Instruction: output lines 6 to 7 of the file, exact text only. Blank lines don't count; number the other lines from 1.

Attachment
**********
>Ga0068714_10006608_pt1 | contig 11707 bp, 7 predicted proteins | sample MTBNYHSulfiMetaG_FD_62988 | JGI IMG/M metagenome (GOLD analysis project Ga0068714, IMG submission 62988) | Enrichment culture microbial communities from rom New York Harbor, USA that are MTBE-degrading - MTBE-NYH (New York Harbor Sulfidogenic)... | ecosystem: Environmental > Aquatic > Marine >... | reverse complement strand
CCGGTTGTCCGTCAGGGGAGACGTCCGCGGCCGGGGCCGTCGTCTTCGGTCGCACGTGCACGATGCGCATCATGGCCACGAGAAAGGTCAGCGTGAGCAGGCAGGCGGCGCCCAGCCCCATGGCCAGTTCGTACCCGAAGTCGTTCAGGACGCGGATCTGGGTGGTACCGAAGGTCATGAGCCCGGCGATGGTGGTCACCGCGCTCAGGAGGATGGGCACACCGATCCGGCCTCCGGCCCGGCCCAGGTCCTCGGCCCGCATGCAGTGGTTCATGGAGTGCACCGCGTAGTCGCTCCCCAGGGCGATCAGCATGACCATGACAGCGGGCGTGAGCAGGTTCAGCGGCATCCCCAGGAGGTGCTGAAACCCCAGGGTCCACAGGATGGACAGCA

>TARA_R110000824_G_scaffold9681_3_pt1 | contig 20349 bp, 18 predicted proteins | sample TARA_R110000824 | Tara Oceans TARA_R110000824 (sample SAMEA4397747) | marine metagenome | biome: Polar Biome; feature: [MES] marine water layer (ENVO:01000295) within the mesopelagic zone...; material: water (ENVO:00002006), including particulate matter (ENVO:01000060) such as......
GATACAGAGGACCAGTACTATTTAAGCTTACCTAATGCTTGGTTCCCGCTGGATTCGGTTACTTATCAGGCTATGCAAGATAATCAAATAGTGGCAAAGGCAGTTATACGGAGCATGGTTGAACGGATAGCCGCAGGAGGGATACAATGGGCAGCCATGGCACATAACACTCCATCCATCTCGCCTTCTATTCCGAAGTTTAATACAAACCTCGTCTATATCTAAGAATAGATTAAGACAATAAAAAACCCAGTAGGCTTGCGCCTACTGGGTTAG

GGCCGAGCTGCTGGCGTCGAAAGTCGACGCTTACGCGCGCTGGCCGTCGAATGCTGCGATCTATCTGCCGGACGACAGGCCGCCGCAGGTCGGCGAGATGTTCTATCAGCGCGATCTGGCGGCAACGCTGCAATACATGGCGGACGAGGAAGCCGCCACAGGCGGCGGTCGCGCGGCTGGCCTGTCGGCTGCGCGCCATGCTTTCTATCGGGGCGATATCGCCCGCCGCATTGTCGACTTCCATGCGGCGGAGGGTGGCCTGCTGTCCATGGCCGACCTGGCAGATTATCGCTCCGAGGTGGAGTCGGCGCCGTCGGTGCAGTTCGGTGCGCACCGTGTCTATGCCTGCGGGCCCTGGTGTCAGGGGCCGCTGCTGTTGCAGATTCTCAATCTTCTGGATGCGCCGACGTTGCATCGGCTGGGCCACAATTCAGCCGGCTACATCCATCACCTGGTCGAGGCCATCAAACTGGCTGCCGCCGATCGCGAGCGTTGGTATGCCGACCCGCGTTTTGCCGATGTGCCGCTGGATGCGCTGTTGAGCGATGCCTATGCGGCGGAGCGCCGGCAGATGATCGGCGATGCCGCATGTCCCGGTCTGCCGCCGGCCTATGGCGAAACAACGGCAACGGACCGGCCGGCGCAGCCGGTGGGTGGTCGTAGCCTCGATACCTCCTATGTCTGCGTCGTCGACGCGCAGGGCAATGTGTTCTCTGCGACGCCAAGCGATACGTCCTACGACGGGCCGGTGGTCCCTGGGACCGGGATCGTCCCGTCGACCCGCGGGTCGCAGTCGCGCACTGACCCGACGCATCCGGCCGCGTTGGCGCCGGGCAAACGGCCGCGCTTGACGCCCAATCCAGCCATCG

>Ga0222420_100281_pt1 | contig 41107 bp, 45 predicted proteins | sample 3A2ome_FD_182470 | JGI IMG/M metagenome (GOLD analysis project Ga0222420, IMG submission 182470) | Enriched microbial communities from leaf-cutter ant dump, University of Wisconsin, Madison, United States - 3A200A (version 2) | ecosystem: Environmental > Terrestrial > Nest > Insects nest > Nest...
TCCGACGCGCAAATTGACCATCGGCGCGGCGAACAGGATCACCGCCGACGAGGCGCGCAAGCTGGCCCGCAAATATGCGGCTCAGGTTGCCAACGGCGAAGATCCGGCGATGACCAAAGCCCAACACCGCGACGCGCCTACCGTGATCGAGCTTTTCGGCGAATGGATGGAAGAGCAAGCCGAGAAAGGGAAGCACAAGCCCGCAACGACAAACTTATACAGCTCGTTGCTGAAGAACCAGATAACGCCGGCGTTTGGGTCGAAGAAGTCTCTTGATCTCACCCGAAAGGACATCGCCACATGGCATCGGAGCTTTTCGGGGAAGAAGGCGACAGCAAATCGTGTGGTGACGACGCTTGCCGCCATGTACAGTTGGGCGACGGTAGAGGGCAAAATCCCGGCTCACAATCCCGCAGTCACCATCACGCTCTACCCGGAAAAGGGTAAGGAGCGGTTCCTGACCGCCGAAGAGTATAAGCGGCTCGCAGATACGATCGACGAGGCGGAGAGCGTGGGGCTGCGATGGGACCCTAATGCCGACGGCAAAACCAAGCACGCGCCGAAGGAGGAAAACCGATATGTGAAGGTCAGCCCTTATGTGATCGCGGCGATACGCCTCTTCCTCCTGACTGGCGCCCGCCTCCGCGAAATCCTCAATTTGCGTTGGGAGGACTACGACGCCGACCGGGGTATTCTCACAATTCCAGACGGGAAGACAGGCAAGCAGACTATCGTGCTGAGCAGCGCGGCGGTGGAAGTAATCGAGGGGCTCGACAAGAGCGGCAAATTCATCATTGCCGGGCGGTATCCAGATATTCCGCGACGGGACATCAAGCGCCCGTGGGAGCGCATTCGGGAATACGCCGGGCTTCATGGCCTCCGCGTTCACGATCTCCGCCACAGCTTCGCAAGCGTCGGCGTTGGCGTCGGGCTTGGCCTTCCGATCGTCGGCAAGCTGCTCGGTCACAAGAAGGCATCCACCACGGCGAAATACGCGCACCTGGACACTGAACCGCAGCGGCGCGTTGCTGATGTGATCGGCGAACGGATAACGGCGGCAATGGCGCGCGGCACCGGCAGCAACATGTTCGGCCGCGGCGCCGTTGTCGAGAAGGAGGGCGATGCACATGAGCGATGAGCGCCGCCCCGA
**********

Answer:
>Ga0222420_100281_pt1 | contig 41107 bp, 45 predicted proteins | sample 3A2ome_FD_182470 | JGI IMG/M metagenome (GOLD analysis project Ga0222420, IMG submission 182470) | Enriched microbial communities from leaf-cutter ant dump, University of Wisconsin, Madison, United States - 3A200A (version 2) | ecosystem: Environmental > Terrestrial > Nest > Insects nest > Nest...
TCCGACGCGCAAATTGACCATCGGCGCGGCGAACAGGATCACCGCCGACGAGGCGCGCAAGCTGGCCCGCAAATATGCGGCTCAGGTTGCCAACGGCGAAGATCCGGCGATGACCAAAGCCCAACACCGCGACGCGCCTACCGTGATCGAGCTTTTCGGCGAATGGATGGAAGAGCAAGCCGAGAAAGGGAAGCACAAGCCCGCAACGACAAACTTATACAGCTCGTTGCTGAAGAACCAGATAACGCCGGCGTTTGGGTCGAAGAAGTCTCTTGATCTCACCCGAAAGGACATCGCCACATGGCATCGGAGCTTTTCGGGGAAGAAGGCGACAGCAAATCGTGTGGTGACGACGCTTGCCGCCATGTACAGTTGGGCGACGGTAGAGGGCAAAATCCCGGCTCACAATCCCGCAGTCACCATCACGCTCTACCCGGAAAAGGGTAAGGAGCGGTTCCTGACCGCCGAAGAGTATAAGCGGCTCGCAGATACGATCGACGAGGCGGAGAGCGTGGGGCTGCGATGGGACCCTAATGCCGACGGCAAAACCAAGCACGCGCCGAAGGAGGAAAACCGATATGTGAAGGTCAGCCCTTATGTGATCGCGGCGATACGCCTCTTCCTCCTGACTGGCGCCCGCCTCCGCGAAATCCTCAATTTGCGTTGGGAGGACTACGACGCCGACCGGGGTATTCTCACAATTCCAGACGGGAAGACAGGCAAGCAGACTATCGTGCTGAGCAGCGCGGCGGTGGAAGTAATCGAGGGGCTCGACAAGAGCGGCAAATTCATCATTGCCGGGCGGTATCCAGATATTCCGCGACGGGACATCAAGCGCCCGTGGGAGCGCATTCGGGAATACGCCGGGCTTCATGGCCTCCGCGTTCACGATCTCCGCCACAGCTTCGCAAGCGTCGGCGTTGGCGTCGGGCTTGGCCTTCCGATCGTCGGCAAGCTGCTCGGTCACAAGAAGGCATCCACCACGGCGAAATACGCGCACCTGGACACTGAACCGCAGCGGCGCGTTGCTGATGTGATCGGCGAACGGATAACGGCGGCAATGGCGCGCGGCACCGGCAGCAACATGTTCGGCCGCGGCGCCGTTGTCGAGAAGGAGGGCGATGCACATGAGCGATGAGCGCCGCCCCGA